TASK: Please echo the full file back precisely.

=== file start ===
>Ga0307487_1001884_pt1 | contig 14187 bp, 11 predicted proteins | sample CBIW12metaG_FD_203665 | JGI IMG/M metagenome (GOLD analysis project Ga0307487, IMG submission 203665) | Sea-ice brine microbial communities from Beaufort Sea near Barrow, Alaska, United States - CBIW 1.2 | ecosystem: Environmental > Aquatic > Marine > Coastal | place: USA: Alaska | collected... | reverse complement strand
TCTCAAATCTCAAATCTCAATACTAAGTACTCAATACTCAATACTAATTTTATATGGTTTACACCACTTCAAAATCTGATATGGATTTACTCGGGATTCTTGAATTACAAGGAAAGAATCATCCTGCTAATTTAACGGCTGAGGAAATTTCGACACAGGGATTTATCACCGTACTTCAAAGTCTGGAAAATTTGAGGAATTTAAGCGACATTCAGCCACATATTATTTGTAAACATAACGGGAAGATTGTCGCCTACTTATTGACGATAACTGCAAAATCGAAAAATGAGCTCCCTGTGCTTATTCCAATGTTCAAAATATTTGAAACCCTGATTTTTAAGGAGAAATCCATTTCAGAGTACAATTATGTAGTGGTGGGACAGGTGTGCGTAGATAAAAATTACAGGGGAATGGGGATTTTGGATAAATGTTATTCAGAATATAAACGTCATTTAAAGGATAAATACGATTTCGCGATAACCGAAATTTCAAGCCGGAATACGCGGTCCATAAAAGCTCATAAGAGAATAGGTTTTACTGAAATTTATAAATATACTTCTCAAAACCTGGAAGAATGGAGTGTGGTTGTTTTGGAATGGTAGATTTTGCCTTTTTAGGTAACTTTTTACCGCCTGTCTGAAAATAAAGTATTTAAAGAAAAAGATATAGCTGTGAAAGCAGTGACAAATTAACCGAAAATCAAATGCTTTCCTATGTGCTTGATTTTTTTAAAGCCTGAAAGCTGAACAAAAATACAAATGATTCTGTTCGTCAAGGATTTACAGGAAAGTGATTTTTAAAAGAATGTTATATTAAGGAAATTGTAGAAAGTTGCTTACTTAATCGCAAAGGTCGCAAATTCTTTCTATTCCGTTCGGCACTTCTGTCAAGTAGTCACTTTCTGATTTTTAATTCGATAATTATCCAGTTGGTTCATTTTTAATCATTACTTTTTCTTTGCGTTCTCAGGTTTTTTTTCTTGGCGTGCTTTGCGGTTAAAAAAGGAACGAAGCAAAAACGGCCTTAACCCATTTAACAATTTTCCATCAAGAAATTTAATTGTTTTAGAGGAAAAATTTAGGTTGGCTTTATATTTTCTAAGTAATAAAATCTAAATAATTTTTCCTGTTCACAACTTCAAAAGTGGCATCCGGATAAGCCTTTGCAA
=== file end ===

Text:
>Ga0307487_1001884_pt1 | contig 14187 bp, 11 predicted proteins | sample CBIW12metaG_FD_203665 | JGI IMG/M metagenome (GOLD analysis project Ga0307487, IMG submission 203665) | Sea-ice brine microbial communities from Beaufort Sea near Barrow, Alaska, United States - CBIW 1.2 | ecosystem: Environmental > Aquatic > Marine > Coastal | place: USA: Alaska | collected... | reverse complement strand
TCTCAAATCTCAAATCTCAATACTAAGTACTCAATACTCAATACTAATTTTATATGGTTTACACCACTTCAAAATCTGATATGGATTTACTCGGGATTCTTGAATTACAAGGAAAGAATCATCCTGCTAATTTAACGGCTGAGGAAATTTCGACACAGGGATTTATCACCGTACTTCAAAGTCTGGAAAATTTGAGGAATTTAAGCGACATTCAGCCACATATTATTTGTAAACATAACGGGAAGATTGTCGCCTACTTATTGACGATAACTGCAAAATCGAAAAATGAGCTCCCTGTGCTTATTCCAATGTTCAAAATATTTGAAACCCTGATTTTTAAGGAGAAATCCATTTCAGAGTACAATTATGTAGTGGTGGGACAGGTGTGCGTAGATAAAAATTACAGGGGAATGGGGATTTTGGATAAATGTTATTCAGAATATAAACGTCATTTAAAGGATAAATACGATTTCGCGATAACCGAAATTTCAAGCCGGAATACGCGGTCCATAAAAGCTCATAAGAGAATAGGTTTTACTGAAATTTATAAATATACTTCTCAAAACCTGGAAGAATGGAGTGTGGTTGTTTTGGAATGGTAGATTTTGCCTTTTTAGGTAACTTTTTACCGCCTGTCTGAAAATAAAGTATTTAAAGAAAAAGATATAGCTGTGAAAGCAGTGACAAATTAACCGAAAATCAAATGCTTTCCTATGTGCTTGATTTTTTTAAAGCCTGAAAGCTGAACAAAAATACAAATGATTCTGTTCGTCAAGGATTTACAGGAAAGTGATTTTTAAAAGAATGTTATATTAAGGAAATTGTAGAAAGTTGCTTACTTAATCGCAAAGGTCGCAAATTCTTTCTATTCCGTTCGGCACTTCTGTCAAGTAGTCACTTTCTGATTTTTAATTCGATAATTATCCAGTTGGTTCATTTTTAATCATTACTTTTTCTTTGCGTTCTCAGGTTTTTTTTCTTGGCGTGCTTTGCGGTTAAAAAAGGAACGAAGCAAAAACGGCCTTAACCCATTTAACAATTTTCCATCAAGAAATTTAATTGTTTTAGAGGAAAAATTTAGGTTGGCTTTATATTTTCTAAGTAATAAAATCTAAATAATTTTTCCTGTTCACAACTTCAAAAGTGGCATCCGGATAAGCCTTTGCAA